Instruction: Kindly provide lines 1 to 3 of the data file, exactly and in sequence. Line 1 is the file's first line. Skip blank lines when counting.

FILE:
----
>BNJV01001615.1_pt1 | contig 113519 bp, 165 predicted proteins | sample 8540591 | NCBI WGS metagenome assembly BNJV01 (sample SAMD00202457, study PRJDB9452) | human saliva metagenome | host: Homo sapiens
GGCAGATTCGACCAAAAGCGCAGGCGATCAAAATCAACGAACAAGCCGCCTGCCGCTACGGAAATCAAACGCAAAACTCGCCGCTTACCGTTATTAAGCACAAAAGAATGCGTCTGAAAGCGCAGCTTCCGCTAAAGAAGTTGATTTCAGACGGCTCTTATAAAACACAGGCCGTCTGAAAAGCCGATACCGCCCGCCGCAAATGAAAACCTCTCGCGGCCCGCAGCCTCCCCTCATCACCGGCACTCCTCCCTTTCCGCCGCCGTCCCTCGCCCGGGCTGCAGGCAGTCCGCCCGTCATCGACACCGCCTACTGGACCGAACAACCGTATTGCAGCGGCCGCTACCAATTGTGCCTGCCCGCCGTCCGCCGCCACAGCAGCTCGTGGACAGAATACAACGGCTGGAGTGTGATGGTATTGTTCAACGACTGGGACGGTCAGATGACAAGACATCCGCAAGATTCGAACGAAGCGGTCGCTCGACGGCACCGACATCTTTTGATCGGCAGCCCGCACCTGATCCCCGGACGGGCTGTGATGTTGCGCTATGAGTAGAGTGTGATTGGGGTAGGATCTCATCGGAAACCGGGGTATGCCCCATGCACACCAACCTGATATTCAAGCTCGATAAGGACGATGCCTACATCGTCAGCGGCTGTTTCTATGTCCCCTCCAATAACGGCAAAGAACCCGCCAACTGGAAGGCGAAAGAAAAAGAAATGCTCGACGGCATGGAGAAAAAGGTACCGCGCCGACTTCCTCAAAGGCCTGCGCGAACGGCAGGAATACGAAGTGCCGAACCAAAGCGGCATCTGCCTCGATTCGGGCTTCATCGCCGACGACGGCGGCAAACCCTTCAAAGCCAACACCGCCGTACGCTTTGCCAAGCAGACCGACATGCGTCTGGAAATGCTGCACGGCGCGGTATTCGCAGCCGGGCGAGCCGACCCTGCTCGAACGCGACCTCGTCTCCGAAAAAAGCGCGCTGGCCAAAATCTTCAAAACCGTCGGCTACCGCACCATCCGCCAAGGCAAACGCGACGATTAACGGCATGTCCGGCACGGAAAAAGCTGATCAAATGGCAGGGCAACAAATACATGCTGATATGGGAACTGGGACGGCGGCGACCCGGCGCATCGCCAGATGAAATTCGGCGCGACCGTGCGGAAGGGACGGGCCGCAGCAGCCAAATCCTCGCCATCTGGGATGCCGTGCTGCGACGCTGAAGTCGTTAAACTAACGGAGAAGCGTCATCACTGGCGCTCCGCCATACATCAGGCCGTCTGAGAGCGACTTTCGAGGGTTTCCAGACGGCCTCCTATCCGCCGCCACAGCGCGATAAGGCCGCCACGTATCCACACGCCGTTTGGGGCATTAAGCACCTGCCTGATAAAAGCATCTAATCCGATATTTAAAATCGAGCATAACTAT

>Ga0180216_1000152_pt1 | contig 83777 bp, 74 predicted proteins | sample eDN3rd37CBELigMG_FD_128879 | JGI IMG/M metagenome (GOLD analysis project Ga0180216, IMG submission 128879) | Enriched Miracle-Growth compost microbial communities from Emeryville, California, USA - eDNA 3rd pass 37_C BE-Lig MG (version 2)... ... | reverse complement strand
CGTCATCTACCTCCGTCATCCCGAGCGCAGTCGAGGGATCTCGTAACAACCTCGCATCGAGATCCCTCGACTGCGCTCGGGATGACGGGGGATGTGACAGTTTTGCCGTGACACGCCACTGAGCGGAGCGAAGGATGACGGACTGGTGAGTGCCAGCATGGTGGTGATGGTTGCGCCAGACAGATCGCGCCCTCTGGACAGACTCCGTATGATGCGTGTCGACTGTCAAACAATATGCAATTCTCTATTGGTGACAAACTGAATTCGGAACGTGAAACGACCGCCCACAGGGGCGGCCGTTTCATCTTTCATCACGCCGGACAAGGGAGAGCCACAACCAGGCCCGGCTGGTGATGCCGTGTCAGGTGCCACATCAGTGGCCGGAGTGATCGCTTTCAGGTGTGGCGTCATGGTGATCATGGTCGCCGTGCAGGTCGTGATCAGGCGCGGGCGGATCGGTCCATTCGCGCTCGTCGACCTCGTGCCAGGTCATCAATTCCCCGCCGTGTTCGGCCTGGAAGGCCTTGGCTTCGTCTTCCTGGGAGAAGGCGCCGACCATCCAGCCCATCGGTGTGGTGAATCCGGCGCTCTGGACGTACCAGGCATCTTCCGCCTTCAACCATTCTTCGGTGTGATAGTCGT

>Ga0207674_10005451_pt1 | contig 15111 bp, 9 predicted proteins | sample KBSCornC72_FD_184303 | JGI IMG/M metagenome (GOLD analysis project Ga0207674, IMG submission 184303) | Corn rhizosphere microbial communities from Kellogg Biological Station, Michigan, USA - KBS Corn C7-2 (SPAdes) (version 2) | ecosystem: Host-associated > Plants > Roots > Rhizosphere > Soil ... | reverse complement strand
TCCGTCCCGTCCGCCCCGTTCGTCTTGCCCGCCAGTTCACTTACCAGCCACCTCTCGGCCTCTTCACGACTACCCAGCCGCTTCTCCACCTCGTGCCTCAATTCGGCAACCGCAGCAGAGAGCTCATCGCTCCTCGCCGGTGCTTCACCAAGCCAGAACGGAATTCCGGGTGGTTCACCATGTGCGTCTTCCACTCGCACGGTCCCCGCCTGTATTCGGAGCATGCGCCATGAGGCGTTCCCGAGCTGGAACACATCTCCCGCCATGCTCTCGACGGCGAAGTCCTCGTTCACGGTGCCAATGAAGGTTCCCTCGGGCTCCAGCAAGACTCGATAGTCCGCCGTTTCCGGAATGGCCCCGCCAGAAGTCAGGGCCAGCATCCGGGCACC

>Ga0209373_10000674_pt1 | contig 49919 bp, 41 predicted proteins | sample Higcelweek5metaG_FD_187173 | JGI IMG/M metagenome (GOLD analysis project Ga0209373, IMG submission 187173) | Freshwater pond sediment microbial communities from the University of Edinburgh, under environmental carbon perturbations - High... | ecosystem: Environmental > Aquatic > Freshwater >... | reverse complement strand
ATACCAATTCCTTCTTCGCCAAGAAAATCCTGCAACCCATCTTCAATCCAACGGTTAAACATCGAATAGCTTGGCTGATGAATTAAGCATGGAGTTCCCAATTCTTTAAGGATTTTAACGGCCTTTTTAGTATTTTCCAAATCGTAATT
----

>BNJV01001615.1_pt1 | contig 113519 bp, 165 predicted proteins | sample 8540591 | NCBI WGS metagenome assembly BNJV01 (sample SAMD00202457, study PRJDB9452) | human saliva metagenome | host: Homo sapiens
GGCAGATTCGACCAAAAGCGCAGGCGATCAAAATCAACGAACAAGCCGCCTGCCGCTACGGAAATCAAACGCAAAACTCGCCGCTTACCGTTATTAAGCACAAAAGAATGCGTCTGAAAGCGCAGCTTCCGCTAAAGAAGTTGATTTCAGACGGCTCTTATAAAACACAGGCCGTCTGAAAAGCCGATACCGCCCGCCGCAAATGAAAACCTCTCGCGGCCCGCAGCCTCCCCTCATCACCGGCACTCCTCCCTTTCCGCCGCCGTCCCTCGCCCGGGCTGCAGGCAGTCCGCCCGTCATCGACACCGCCTACTGGACCGAACAACCGTATTGCAGCGGCCGCTACCAATTGTGCCTGCCCGCCGTCCGCCGCCACAGCAGCTCGTGGACAGAATACAACGGCTGGAGTGTGATGGTATTGTTCAACGACTGGGACGGTCAGATGACAAGACATCCGCAAGATTCGAACGAAGCGGTCGCTCGACGGCACCGACATCTTTTGATCGGCAGCCCGCACCTGATCCCCGGACGGGCTGTGATGTTGCGCTATGAGTAGAGTGTGATTGGGGTAGGATCTCATCGGAAACCGGGGTATGCCCCATGCACACCAACCTGATATTCAAGCTCGATAAGGACGATGCCTACATCGTCAGCGGCTGTTTCTATGTCCCCTCCAATAACGGCAAAGAACCCGCCAACTGGAAGGCGAAAGAAAAAGAAATGCTCGACGGCATGGAGAAAAAGGTACCGCGCCGACTTCCTCAAAGGCCTGCGCGAACGGCAGGAATACGAAGTGCCGAACCAAAGCGGCATCTGCCTCGATTCGGGCTTCATCGCCGACGACGGCGGCAAACCCTTCAAAGCCAACACCGCCGTACGCTTTGCCAAGCAGACCGACATGCGTCTGGAAATGCTGCACGGCGCGGTATTCGCAGCCGGGCGAGCCGACCCTGCTCGAACGCGACCTCGTCTCCGAAAAAAGCGCGCTGGCCAAAATCTTCAAAACCGTCGGCTACCGCACCATCCGCCAAGGCAAACGCGACGATTAACGGCATGTCCGGCACGGAAAAAGCTGATCAAATGGCAGGGCAACAAATACATGCTGATATGGGAACTGGGACGGCGGCGACCCGGCGCATCGCCAGATGAAATTCGGCGCGACCGTGCGGAAGGGACGGGCCGCAGCAGCCAAATCCTCGCCATCTGGGATGCCGTGCTGCGACGCTGAAGTCGTTAAACTAACGGAGAAGCGTCATCACTGGCGCTCCGCCATACATCAGGCCGTCTGAGAGCGACTTTCGAGGGTTTCCAGACGGCCTCCTATCCGCCGCCACAGCGCGATAAGGCCGCCACGTATCCACACGCCGTTTGGGGCATTAAGCACCTGCCTGATAAAAGCATCTAATCCGATATTTAAAATCGAGCATAACTAT

>Ga0180216_1000152_pt1 | contig 83777 bp, 74 predicted proteins | sample eDN3rd37CBELigMG_FD_128879 | JGI IMG/M metagenome (GOLD analysis project Ga0180216, IMG submission 128879) | Enriched Miracle-Growth compost microbial communities from Emeryville, California, USA - eDNA 3rd pass 37_C BE-Lig MG (version 2)... ... | reverse complement strand